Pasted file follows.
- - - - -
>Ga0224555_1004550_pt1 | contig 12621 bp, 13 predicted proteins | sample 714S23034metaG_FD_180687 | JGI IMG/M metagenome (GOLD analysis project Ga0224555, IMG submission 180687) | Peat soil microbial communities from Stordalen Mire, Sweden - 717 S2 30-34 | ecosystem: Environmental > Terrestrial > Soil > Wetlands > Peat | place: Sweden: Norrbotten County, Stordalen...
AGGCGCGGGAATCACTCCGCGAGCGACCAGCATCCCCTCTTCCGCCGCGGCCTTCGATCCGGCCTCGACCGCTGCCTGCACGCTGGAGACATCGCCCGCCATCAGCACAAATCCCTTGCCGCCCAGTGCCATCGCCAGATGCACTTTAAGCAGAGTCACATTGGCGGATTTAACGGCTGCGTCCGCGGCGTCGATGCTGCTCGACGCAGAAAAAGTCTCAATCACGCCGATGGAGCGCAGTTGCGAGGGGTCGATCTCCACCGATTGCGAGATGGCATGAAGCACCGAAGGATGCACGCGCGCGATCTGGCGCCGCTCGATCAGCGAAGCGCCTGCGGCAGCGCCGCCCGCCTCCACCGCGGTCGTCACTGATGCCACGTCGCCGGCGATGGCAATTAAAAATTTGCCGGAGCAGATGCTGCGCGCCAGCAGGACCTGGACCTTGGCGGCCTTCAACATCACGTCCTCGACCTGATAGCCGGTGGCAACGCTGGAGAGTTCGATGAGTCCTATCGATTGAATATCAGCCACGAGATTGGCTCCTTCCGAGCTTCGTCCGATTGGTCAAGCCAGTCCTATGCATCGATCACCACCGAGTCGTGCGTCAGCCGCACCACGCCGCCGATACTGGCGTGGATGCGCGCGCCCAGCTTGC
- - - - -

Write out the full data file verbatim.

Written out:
>Ga0224555_1004550_pt1 | contig 12621 bp, 13 predicted proteins | sample 714S23034metaG_FD_180687 | JGI IMG/M metagenome (GOLD analysis project Ga0224555, IMG submission 180687) | Peat soil microbial communities from Stordalen Mire, Sweden - 717 S2 30-34 | ecosystem: Environmental > Terrestrial > Soil > Wetlands > Peat | place: Sweden: Norrbotten County, Stordalen...
AGGCGCGGGAATCACTCCGCGAGCGACCAGCATCCCCTCTTCCGCCGCGGCCTTCGATCCGGCCTCGACCGCTGCCTGCACGCTGGAGACATCGCCCGCCATCAGCACAAATCCCTTGCCGCCCAGTGCCATCGCCAGATGCACTTTAAGCAGAGTCACATTGGCGGATTTAACGGCTGCGTCCGCGGCGTCGATGCTGCTCGACGCAGAAAAAGTCTCAATCACGCCGATGGAGCGCAGTTGCGAGGGGTCGATCTCCACCGATTGCGAGATGGCATGAAGCACCGAAGGATGCACGCGCGCGATCTGGCGCCGCTCGATCAGCGAAGCGCCTGCGGCAGCGCCGCCCGCCTCCACCGCGGTCGTCACTGATGCCACGTCGCCGGCGATGGCAATTAAAAATTTGCCGGAGCAGATGCTGCGCGCCAGCAGGACCTGGACCTTGGCGGCCTTCAACATCACGTCCTCGACCTGATAGCCGGTGGCAACGCTGGAGAGTTCGATGAGTCCTATCGATTGAATATCAGCCACGAGATTGGCTCCTTCCGAGCTTCGTCCGATTGGTCAAGCCAGTCCTATGCATCGATCACCACCGAGTCGTGCGTCAGCCGCACCACGCCGCCGATACTGGCGTGGATGCGCGCGCCCAGCTTGC